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DIP 39: Safe rvalue references: backwards compatible, safe against ref/nonref code evolution, compatible with UFCS and DIP38

Title: Safe rvalue references: backwards compatible, safe against ref/nonref code evolution, compatible with UFCS and DIP38.
DIP: 39
Version: 1
Status: Draft
Created: 2013-05-10
Last Modified: 2013-05-10
Author: Timothee Cour


We propose to introduce rvalue references that are:

  • safe: guarantees memory safety so that references will always point to valid memory.
  • compatible with DIP38: can use same inref/outref internal compiler annotation for input references that can be returned by ref by a function.
  • backwards compatible: current valid D code will continue to work without change. In addition, additional code becomes valid with call site rvalue ref annotation.
  • safe against ref/nonref code evolution: call site rvalue ref compulsory annotation turns ref/nonref changes into compile errors instead of silently changing code behavior.
  • both const ref or ref can be used with rvalue refs (more flexible than C++)
  • no call site ref annotation when input ref argument is already an lvalue (different from C#), for backwards compatibility (and making it less verbose)
  • compatible with UFCS


Suppose we have a function that takes an input by ref:

T2 funRef(ref T a);

We can use it as before with an lvalue LV (backwards compatible):


We can use it with an rvalue expression 'RV' and a compulsory call site annotation indicating to convert the rvalue to an lvalue via a temporary:

I propose the yet unused symbol '^' to denote this (unused in D), although there are alternatives, see section: 'alternative symbols for call site rvalue annotation'.


The rule is simple: 'fun(x^)' is used if and only if fun takes x by ref and x is an rvalue (not an lvalue). Otherwise use fun(x). with funRef(ref T a):

  • LV.funRef(); //ok
  • RV^.funRef(); //ok
  • LV^.funRef(); //error
  • RV.funRef(); //error

with funNonRef(T a):

  • LV.funNonRef(); //ok
  • RV.funNonRef(); //ok
  • LV^.funNonRef(); //error
  • RV^.funNonRef(); //error

The LRL (Lvalue-Rvalue-Lvalue) problem is avoided by disallowing binding if the initial value bound is an lvalue (as pointed out by Andrei):

void fix(ref double x) { if (isnan(x)) x = 0; }
float a;

Implementation details

The compiler will create a temporary whose lifetime shall survive the entire expression where this RV^ occurs:

expr ( funRef(RV^)  )
//rewritten by compiler as:
auto _tmp=RV;
expr ( funRef(_tmp)  );


The rule for UFCS is the same:

with 'funRef(ref T a)':

  • LV.funRef(); //ok
  • RV^.funRef(); //ok
  • LV^.funRef(); //error
  • RV.funRef(); //error

with 'funNonRef(T a)':

  • LV.funNonRef(); //ok
  • RV.funNonRef(); //ok
  • LV^.funNonRef(); //error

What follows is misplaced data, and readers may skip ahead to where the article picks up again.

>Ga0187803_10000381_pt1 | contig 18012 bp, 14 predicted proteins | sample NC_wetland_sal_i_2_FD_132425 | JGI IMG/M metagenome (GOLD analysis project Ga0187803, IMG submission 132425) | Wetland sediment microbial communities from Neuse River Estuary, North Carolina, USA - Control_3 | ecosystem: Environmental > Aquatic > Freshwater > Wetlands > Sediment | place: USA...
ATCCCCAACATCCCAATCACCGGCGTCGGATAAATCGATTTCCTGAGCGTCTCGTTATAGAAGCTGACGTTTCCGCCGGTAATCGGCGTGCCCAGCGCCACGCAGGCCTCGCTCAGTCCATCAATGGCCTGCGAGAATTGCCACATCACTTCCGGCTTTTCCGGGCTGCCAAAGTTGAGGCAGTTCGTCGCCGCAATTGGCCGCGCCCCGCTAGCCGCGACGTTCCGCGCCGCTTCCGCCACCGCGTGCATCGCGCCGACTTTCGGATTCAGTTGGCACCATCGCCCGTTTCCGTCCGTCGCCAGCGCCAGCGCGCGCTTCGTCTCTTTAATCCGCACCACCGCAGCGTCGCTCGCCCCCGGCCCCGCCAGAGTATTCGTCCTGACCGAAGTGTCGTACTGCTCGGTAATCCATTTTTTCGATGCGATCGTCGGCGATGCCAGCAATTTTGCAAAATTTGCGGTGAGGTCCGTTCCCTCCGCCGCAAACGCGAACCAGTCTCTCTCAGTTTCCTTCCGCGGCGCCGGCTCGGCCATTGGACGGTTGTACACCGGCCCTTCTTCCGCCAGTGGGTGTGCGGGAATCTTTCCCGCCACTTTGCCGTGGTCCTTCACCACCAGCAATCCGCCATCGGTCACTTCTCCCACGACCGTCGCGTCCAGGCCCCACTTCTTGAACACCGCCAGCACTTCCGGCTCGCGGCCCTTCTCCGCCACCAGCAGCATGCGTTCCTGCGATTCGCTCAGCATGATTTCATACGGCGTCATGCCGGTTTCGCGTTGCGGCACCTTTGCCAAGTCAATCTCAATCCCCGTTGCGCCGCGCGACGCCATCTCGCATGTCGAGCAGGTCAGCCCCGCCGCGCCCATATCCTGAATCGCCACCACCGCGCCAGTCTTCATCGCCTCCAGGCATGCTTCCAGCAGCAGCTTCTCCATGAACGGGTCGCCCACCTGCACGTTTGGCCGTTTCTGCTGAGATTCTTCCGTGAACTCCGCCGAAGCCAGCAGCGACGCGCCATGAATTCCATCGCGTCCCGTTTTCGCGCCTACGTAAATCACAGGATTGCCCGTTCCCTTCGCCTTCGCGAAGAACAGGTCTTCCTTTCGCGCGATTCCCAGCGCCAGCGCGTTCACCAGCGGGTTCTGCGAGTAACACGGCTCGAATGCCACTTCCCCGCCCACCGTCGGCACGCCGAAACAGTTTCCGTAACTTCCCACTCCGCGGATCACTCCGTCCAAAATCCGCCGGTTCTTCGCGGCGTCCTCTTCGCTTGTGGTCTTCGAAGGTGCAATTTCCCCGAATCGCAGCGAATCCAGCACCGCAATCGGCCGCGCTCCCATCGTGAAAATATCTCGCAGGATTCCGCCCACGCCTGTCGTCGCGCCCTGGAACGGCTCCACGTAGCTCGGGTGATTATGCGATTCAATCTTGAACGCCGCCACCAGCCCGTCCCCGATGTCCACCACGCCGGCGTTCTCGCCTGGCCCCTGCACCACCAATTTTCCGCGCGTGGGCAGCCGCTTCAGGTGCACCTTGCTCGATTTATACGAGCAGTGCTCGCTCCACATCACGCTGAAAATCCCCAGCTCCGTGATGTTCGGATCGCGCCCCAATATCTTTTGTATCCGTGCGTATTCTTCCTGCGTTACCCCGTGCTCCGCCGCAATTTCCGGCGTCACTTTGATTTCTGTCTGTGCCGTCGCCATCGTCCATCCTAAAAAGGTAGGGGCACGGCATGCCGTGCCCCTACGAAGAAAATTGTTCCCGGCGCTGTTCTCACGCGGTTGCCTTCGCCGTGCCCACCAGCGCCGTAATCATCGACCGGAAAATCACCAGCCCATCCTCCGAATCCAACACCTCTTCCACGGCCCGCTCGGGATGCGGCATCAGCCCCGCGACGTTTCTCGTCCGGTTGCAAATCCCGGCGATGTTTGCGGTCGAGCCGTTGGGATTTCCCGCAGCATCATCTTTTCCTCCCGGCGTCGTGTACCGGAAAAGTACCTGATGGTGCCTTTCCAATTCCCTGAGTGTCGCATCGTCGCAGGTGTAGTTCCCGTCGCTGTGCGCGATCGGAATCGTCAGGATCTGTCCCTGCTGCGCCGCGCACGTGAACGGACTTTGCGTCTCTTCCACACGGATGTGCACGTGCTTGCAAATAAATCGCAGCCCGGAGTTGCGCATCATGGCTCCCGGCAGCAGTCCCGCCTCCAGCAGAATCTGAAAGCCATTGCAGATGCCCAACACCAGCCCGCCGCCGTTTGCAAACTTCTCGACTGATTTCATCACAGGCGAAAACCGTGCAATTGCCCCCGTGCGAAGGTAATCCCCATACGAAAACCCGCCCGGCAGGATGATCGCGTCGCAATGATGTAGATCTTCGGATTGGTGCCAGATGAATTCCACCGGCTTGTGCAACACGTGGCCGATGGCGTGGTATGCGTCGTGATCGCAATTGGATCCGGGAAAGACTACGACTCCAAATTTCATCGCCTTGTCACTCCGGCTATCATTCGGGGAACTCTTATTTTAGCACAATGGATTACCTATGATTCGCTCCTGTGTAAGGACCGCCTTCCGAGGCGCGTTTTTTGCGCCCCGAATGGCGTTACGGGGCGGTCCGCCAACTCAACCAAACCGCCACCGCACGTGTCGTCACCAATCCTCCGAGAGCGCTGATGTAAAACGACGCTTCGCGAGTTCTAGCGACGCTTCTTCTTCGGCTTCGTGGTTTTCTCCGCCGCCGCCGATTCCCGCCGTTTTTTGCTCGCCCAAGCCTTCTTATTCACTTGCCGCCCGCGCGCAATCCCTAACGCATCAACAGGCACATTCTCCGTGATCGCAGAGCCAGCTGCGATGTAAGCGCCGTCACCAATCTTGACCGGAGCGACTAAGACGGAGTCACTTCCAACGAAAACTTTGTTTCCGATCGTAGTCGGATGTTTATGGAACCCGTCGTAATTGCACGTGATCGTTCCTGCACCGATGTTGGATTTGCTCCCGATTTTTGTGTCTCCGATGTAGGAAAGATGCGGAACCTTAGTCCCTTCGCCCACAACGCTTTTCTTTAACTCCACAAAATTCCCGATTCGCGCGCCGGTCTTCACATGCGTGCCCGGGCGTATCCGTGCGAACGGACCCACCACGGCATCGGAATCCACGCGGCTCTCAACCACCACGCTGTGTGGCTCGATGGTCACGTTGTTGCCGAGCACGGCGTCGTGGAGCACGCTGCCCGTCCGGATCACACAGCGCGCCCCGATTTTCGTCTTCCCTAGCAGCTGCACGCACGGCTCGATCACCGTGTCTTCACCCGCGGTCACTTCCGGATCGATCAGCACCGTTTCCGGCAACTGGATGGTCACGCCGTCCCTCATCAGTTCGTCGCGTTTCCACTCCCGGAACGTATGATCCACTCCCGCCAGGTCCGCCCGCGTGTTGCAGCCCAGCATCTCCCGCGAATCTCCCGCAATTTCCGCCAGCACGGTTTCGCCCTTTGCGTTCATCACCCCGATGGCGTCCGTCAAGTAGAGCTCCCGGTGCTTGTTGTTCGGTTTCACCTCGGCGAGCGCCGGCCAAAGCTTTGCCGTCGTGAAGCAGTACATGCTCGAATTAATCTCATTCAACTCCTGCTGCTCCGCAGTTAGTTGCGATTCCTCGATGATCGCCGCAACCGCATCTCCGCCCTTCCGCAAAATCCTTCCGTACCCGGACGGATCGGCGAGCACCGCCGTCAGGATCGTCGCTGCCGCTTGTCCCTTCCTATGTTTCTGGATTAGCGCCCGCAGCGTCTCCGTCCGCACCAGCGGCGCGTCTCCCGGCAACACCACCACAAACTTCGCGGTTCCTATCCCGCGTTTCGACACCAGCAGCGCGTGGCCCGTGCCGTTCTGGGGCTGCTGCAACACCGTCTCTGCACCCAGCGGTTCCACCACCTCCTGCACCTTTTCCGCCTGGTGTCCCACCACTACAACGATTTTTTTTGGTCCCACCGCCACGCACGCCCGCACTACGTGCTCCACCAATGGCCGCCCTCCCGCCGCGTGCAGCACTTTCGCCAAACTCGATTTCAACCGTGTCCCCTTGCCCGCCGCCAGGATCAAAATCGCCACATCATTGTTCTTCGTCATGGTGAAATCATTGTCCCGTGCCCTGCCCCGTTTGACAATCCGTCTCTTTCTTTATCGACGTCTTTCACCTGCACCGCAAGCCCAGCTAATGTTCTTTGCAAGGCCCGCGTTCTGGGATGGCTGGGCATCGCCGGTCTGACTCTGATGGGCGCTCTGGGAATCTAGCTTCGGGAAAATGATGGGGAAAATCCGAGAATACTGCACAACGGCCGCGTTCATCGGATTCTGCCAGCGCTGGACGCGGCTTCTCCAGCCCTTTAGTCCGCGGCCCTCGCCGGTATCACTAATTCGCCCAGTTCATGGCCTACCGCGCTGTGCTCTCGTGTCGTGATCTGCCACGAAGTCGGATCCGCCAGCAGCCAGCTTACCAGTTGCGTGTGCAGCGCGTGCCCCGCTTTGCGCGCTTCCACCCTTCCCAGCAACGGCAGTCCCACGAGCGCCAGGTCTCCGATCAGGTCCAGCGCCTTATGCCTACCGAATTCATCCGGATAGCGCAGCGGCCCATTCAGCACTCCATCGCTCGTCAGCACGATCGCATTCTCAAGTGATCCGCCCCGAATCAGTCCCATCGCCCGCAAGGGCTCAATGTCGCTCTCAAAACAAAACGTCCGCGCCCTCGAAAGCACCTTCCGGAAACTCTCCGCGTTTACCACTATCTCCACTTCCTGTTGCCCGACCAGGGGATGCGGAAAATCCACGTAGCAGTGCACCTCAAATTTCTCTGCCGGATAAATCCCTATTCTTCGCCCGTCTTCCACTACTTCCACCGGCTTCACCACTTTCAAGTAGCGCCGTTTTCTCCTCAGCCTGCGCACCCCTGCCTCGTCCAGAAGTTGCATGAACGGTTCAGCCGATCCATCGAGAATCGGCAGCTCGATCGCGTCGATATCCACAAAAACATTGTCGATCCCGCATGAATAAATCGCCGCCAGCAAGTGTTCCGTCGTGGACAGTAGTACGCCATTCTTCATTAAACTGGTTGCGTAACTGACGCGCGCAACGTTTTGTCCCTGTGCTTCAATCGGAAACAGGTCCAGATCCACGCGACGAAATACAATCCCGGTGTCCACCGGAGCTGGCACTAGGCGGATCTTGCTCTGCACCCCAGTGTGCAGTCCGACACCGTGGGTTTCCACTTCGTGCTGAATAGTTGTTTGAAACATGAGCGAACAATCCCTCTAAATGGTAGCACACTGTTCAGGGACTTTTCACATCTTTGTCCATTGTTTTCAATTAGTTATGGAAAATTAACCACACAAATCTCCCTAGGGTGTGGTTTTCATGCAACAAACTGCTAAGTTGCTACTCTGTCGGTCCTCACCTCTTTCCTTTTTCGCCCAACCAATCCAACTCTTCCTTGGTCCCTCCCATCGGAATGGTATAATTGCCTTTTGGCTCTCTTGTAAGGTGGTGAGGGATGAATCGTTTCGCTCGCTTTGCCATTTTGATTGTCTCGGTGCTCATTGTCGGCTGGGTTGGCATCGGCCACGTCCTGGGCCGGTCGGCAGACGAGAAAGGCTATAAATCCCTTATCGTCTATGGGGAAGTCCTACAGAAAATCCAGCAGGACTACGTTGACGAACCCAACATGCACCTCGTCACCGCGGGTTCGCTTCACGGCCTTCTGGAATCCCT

• RV^.funNonRef(); //error

So current valid code will stay valid, and new code becomes possible in a safe way.*

Safety against return by ref/nonref code evolution

This problem was pointed out by Andrei.

struct A{ref T opIndex(int i){...}}
void fix(ref T x){if (isnan(x)) x = 0; }
A a;
fix(a[0]);//ok since a[0] is an lvalue.
//later on the code changes: opIndex returns by value
fix(a[0]);//now becomes an error since a[0] becomes an rvalue! so we're prevented from accepting code that silently does the wrong thing.

Also: Safety against another type of code evolution: proposal to error on ignored nonref return value

This proposal is independant of this DIP39 as it is independent of rvalue refs but I mention it here. Actually another problem that has nothing to do with rvalue refs can also be addressed:

//suppose now the 'fix' code changes to :
T fix(T x){if (isnan(x)) x = 0; return x;}
fix(a[0]); //compiles but does nothing, regardless of opIndex returning value or ref.

I propose to make it an error to ignore a nonref return value, and to add a function 'ignore' for convenience that consumes and does nothing:

void ignore(T)(T a){}
// can be used as:
fix(a[0]); // error: nonref return value of array is ignored
fix(a[0]).ignore; // ok (although not very useful here; but would be for ignoring, say, error codes)

That'll address this issue. This can be enabled with a compiler flag -error_ignored_nonref_return.

Note, ref returned values are safer to ignore as an object still persists on the stack, but we could also choose to error on those.


Memory safety would be the same as the current situation in D with same existing pitfalls and no new pitfalls introduced. In conjunction with DIP 38, memory safety would be guaranteed at compile time. With the one introduced in Dconf13, it would be guaranteed with a runtime check.

Alternative symbols for call site rvalue annotation

2 things to decide on : prefix or postfix annotation, and which annotation to use:

prefix vs postfix:

  • postfix fun(RV^): (proposed): compatible with left-to-right pipelines in D: [1,2].sort.map!fun.uniq
  • prefix fun(^RV): compatible with '&' location wrt RV argument

This can affect ease of disambiguation wrt existing symbols.

which annotation to use (regardless of prefix/postfix):

  • fun(RV^);//unused in D, reminds of a C++ special reference extension
  • fun(ref RV);//reminds of C# call site annotation, and reminds of function signature
  • fun(RV@);//@ has UDA meaning in D, but that could be made unambiguous
  • fun(RV#); //# has a special line reordering meaning in D, but that could be made unambiguous
  • fun(RV?); //? has a special (a?b:c) meaning in D, but that could be made unambiguous
  • fun(auto RV); //reminds of creating a temporary variable (suggested by Dmitry S)
  • fun(RV&); //probably a bad idea, since for a templated function fun(T)(ref Ta ) this could call fun!(typeof(RV*))(RV&)


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